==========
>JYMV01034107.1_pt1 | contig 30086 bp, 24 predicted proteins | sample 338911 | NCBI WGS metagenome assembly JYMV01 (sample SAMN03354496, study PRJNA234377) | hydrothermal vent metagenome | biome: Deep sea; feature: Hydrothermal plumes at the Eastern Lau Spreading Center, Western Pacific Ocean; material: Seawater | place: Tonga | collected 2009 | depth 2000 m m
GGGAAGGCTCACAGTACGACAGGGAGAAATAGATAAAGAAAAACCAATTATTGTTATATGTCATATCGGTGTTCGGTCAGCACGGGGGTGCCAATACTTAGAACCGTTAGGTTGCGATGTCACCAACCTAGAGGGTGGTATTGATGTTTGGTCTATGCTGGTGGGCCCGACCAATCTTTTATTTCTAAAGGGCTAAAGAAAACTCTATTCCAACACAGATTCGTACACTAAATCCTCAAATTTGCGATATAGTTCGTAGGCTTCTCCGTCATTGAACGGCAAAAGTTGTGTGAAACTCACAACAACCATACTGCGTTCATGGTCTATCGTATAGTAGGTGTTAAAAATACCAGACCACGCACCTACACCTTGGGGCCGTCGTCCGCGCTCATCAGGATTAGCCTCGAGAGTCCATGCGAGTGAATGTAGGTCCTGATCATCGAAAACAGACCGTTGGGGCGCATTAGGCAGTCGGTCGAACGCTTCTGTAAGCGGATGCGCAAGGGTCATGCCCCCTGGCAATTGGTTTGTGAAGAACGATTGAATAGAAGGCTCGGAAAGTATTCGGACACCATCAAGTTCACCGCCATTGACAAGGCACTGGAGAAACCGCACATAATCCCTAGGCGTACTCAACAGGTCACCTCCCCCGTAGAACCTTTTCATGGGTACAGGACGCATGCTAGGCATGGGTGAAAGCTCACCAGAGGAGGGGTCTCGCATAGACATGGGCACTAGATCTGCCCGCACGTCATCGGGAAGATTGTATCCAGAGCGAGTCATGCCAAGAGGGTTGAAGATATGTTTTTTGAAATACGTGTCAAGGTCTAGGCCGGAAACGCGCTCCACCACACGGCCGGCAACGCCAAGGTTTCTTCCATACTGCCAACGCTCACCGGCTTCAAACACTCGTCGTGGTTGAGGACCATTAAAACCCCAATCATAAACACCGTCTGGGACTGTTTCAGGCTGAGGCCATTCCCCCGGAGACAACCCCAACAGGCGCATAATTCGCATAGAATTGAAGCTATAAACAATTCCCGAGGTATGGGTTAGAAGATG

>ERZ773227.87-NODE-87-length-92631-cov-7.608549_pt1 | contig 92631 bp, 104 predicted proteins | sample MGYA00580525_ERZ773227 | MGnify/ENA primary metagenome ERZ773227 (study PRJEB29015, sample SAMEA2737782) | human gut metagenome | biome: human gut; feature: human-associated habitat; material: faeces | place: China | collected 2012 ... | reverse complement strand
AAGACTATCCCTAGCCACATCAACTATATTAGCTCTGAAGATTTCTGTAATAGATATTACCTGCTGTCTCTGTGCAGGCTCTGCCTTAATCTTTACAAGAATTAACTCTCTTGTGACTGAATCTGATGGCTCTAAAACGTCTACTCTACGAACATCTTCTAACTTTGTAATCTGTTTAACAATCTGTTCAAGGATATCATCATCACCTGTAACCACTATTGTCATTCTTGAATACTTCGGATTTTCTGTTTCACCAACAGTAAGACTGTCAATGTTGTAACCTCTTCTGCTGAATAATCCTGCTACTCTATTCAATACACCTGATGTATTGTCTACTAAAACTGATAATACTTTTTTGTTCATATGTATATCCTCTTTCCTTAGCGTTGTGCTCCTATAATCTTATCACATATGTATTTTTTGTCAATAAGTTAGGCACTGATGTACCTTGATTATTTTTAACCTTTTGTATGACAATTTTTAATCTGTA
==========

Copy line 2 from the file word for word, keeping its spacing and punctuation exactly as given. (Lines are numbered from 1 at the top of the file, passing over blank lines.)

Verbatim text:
GGGAAGGCTCACAGTACGACAGGGAGAAATAGATAAAGAAAAACCAATTATTGTTATATGTCATATCGGTGTTCGGTCAGCACGGGGGTGCCAATACTTAGAACCGTTAGGTTGCGATGTCACCAACCTAGAGGGTGGTATTGATGTTTGGTCTATGCTGGTGGGCCCGACCAATCTTTTATTTCTAAAGGGCTAAAGAAAACTCTATTCCAACACAGATTCGTACACTAAATCCTCAAATTTGCGATATAGTTCGTAGGCTTCTCCGTCATTGAACGGCAAAAGTTGTGTGAAACTCACAACAACCATACTGCGTTCATGGTCTATCGTATAGTAGGTGTTAAAAATACCAGACCACGCACCTACACCTTGGGGCCGTCGTCCGCGCTCATCAGGATTAGCCTCGAGAGTCCATGCGAGTGAATGTAGGTCCTGATCATCGAAAACAGACCGTTGGGGCGCATTAGGCAGTCGGTCGAACGCTTCTGTAAGCGGATGCGCAAGGGTCATGCCCCCTGGCAATTGGTTTGTGAAGAACGATTGAATAGAAGGCTCGGAAAGTATTCGGACACCATCAAGTTCACCGCCATTGACAAGGCACTGGAGAAACCGCACATAATCCCTAGGCGTACTCAACAGGTCACCTCCCCCGTAGAACCTTTTCATGGGTACAGGACGCATGCTAGGCATGGGTGAAAGCTCACCAGAGGAGGGGTCTCGCATAGACATGGGCACTAGATCTGCCCGCACGTCATCGGGAAGATTGTATCCAGAGCGAGTCATGCCAAGAGGGTTGAAGATATGTTTTTTGAAATACGTGTCAAGGTCTAGGCCGGAAACGCGCTCCACCACACGGCCGGCAACGCCAAGGTTTCTTCCATACTGCCAACGCTCACCGGCTTCAAACACTCGTCGTGGTTGAGGACCATTAAAACCCCAATCATAAACACCGTCTGGGACTGTTTCAGGCTGAGGCCATTCCCCCGGAGACAACCCCAACAGGCGCATAATTCGCATAGAATTGAAGCTATAAACAATTCCCGAGGTATGGGTTAGAAGATG